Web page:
The Trouble With You (Rixon Raiders #1) - L A Cotton
The Trouble With You
The Game You Play
The Harder You Fall
To anyone struggling to balance what you think you should be doing with what you want to do…
We only get one life.
“Son of a bitch.” I slammed my dresser drawer shut and stomped into the bathroom adjoining my room. The one I grudgingly shared with my step-brother.
“Jason!” I yelled, rooting through the laundry hamper, clothes flying everywhere. My breath came in short, sharp bursts. “Jason, I swear to God, I’m going to—”
“Problem, sweetheart?” Mom’s head appeared around the door. She caught a flying tee and balled it up, looking at me like I’d lost my freaking mind.
“Jason stole all my bras.”
“Hailee Raine, I’m sure he did no such thing.” Her expression slipped, her filler-smooth forehead cracking as much as it could. “Are you sure they aren’t just all in there?” She motioned to the hamper; the one I was still rummaging through like a crazy person.
My brow rose as I ground out, “He took them. I’ll kill him.”
“Sweetheart.” She let out weary sigh. “Can you and Jason please try to get along this year? It’s senior year, you’re practically adults. These silly little pranks you two play on—”
“Denise, have you seen my wallet?”
“I think you had it by the coffeemaker,” Mom shouted down to her new husband, my step-dad, Kent. “I’d better go help him and then I need to scoot, or I’ll be late for the gym, but, baby?” She paused, peering back into the bathroom. “Please try, for me.”
“Sure thing, Mom, see you later,” I said through gritted teeth, the lie rolling off my tongue easily. She smiled, wishing me a good first day before disappearing down the hall.
I’d learned a long time ago not to expect Mom to intervene in one of mine and Jason’s wars. But it didn’t matter; I hadn’t needed her to fight my battles for a long time.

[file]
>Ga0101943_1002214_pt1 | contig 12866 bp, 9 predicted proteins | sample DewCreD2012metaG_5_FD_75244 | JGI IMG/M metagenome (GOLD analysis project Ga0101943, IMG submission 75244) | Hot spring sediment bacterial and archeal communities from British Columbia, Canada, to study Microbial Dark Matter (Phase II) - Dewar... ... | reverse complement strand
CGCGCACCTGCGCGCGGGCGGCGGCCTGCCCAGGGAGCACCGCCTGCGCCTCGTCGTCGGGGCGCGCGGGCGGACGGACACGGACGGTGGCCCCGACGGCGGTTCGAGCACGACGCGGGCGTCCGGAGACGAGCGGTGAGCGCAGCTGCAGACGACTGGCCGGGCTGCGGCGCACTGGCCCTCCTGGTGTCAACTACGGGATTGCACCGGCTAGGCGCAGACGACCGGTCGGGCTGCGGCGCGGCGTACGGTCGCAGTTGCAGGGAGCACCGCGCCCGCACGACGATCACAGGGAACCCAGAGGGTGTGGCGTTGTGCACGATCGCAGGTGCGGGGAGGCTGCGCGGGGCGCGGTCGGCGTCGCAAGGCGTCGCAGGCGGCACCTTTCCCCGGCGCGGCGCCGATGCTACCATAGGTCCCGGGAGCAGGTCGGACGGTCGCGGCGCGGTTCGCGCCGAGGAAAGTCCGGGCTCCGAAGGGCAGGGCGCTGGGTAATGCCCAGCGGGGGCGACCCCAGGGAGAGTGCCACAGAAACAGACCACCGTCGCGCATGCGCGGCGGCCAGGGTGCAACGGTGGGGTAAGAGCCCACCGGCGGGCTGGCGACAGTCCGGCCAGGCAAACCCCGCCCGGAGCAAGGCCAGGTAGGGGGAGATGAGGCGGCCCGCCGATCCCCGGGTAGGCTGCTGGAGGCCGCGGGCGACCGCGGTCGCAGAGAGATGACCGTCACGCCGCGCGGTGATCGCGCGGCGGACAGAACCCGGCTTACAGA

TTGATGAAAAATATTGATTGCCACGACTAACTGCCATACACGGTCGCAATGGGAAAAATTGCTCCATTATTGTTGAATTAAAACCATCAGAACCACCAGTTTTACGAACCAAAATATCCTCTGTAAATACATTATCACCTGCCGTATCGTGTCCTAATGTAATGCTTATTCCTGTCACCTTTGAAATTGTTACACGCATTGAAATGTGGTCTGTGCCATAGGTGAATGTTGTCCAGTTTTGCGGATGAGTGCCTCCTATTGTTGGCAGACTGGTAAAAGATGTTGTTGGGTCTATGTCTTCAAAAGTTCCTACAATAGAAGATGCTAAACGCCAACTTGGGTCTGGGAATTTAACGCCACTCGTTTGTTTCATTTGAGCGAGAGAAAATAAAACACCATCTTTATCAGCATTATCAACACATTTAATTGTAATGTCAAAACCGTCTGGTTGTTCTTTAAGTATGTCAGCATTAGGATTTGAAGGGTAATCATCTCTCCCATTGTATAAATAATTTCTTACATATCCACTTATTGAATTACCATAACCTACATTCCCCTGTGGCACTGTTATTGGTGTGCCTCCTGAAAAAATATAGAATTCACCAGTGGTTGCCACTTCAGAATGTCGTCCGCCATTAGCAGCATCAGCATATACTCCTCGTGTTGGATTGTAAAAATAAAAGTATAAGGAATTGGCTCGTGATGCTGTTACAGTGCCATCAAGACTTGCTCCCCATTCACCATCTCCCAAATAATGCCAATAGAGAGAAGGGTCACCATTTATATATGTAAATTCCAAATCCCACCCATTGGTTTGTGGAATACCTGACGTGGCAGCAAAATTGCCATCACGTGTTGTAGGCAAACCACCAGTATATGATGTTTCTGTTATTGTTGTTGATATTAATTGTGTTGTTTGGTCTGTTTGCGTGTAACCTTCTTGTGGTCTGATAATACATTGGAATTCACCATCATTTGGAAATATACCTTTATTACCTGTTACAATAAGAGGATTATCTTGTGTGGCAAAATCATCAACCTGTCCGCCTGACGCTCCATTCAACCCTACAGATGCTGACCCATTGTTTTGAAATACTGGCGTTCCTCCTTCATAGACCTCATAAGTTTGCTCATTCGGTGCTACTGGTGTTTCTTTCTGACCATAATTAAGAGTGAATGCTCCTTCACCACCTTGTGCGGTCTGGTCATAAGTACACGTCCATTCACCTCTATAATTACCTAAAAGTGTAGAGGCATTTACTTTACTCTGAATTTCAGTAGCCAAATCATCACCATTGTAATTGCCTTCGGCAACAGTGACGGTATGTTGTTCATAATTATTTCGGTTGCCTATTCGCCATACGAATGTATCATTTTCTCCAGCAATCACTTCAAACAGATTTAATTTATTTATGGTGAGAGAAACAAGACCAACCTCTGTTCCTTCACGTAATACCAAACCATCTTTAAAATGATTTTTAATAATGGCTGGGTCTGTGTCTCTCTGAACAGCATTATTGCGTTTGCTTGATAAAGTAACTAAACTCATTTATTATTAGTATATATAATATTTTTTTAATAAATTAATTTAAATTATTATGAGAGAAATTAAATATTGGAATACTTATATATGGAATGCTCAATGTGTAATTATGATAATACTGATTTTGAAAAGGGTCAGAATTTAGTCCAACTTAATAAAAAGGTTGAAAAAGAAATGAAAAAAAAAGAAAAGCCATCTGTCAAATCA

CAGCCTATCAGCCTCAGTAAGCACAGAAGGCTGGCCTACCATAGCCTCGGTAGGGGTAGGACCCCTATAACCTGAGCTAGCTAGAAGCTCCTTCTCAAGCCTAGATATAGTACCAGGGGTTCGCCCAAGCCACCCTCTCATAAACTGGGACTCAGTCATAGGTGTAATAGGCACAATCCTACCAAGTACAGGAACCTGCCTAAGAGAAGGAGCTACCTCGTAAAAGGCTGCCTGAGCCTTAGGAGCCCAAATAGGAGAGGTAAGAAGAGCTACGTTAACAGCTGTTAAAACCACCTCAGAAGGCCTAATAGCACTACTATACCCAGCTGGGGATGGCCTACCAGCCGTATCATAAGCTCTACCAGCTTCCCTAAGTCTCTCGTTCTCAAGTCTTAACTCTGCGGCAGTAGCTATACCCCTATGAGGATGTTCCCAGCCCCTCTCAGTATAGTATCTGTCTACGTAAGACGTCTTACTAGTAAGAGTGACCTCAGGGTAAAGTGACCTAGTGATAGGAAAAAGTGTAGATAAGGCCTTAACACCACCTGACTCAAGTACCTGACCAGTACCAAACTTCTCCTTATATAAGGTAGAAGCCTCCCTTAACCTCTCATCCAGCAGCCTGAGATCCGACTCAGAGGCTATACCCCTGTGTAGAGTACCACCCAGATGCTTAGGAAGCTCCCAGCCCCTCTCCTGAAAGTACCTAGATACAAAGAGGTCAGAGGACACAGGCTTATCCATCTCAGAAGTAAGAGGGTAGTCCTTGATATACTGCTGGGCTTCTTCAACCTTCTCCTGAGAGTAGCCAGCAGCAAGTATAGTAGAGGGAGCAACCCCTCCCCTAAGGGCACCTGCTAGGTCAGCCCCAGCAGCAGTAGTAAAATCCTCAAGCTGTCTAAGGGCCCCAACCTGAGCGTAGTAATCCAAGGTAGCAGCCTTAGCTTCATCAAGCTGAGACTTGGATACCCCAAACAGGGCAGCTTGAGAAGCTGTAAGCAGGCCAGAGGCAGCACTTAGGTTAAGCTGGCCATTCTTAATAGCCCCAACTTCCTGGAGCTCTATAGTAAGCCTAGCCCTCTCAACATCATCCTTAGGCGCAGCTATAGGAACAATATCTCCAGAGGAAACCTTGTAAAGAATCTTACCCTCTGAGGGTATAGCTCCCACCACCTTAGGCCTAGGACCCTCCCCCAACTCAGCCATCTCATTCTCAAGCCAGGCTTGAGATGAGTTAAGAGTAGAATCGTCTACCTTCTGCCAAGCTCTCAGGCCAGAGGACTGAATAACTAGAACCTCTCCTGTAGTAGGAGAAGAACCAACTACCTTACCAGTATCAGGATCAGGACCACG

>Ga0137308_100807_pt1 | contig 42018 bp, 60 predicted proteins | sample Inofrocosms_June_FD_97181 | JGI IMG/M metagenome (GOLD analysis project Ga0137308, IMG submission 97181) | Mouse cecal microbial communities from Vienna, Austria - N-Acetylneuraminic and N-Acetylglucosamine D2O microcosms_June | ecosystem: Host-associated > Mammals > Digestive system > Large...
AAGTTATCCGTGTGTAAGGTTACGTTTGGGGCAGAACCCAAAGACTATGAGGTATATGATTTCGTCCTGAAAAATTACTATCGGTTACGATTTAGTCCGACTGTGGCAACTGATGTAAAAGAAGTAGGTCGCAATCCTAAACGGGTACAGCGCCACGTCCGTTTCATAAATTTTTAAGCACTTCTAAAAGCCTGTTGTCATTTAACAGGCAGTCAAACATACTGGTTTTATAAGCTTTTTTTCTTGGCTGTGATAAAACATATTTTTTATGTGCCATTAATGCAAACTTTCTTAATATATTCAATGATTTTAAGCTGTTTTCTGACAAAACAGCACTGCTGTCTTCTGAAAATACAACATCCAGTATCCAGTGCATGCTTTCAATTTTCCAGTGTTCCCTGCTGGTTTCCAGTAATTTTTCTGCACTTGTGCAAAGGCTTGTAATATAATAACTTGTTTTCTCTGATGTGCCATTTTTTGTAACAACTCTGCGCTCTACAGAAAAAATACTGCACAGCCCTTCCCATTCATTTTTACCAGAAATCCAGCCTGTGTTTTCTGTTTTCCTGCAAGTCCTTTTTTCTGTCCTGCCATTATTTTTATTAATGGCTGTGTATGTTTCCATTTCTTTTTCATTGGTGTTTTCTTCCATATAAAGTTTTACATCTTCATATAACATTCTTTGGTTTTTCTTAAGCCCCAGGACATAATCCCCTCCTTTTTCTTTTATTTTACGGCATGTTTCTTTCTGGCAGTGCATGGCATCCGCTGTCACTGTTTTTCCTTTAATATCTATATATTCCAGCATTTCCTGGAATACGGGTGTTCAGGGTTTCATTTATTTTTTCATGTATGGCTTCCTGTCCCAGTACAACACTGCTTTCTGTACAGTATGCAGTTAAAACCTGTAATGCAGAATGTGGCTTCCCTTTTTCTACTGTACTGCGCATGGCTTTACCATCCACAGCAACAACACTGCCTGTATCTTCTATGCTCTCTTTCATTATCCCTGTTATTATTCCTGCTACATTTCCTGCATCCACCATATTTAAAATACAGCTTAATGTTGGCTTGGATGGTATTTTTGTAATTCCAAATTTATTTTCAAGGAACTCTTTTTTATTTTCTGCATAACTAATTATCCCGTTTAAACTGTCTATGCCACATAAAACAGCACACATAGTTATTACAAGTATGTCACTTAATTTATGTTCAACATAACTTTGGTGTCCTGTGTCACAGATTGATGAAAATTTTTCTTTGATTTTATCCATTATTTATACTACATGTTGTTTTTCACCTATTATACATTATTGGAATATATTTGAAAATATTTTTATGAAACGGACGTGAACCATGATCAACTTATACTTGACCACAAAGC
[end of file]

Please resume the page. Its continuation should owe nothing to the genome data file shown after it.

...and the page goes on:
“Jason,” I yelled, storming into his bedroom. I didn’t even bother knocking, walking straight inside. Lucky for me, he was just pulling on his jeans. Although it wouldn’t have been the first time I’d seen him butt naked.
“Good morning to you too,” he said drolly, running a hand through his bed hair.
“Where are they?”
“They?” His brows crinkled but his mask of innocence wasn’t fooling me.
“My bras, jackass. I know you took them.”
“If I wanted to steal bras, I could think of more creative ways.” His eyes danced with amusement and I narrowed my gaze, cutting him with a hard look.
“It’s the first day of school. I need a bra.” No way could I survive a whole day without one. I wasn’t one of those girls with a washboard stomach and flat chest. I had curves, more than I cared for at times; especially in gym class when Mr. Tinney made us play dodgeball or volleyball.
“Give me one back,” I said. “And we’ll forget this whole thing ever happened.”
“I have no idea what you’re—”
“You want war?” I hissed feeling a ripple of irritation spread through me. “Fine, but don’t expect me to go easy on you.”
“Ooh, I’m running scared. What are you going to do? Cut me with those?” Jason smirked, dropping his eyes to my chest, where my nipples had hardened with the cool air. I threw my hands around myself, anger bubbling beneath my veins.
Hate was a strong word, but it was the only noun to accurately describe what I felt for my step-brother. He chuckled, throwing random items into his backpack. I was surprised he was even bothering. Senior year was basically a formality for the Rixon Raiders. They would spend more time on the football field this semester than sitting in class. Because their performance on the field was far more important than any test score, obviously.
Rolling my eyes, I bit out, “This is really how you want to play it?” I gave him one more chance to concede, but I should have known he wouldn’t. Jason Ford might have been my step-brother, but he was still an asshole of epic proportions.
“Like I said, Hailee Raine…” He looked so smug, knowing how much I hated when my mom called me that. “I have no idea what you’re talking about.”
“Fine, but don’t say I didn’t warn you.” I flipped him off before stomping out of there, his smug laughter rolling off my shoulders.
When I finally padded downstairs fifteen minutes later, Kent frowned at me, or rather, my outfit. “Don’t ask,” I said, in no mood for one of his lame attempts at a joke.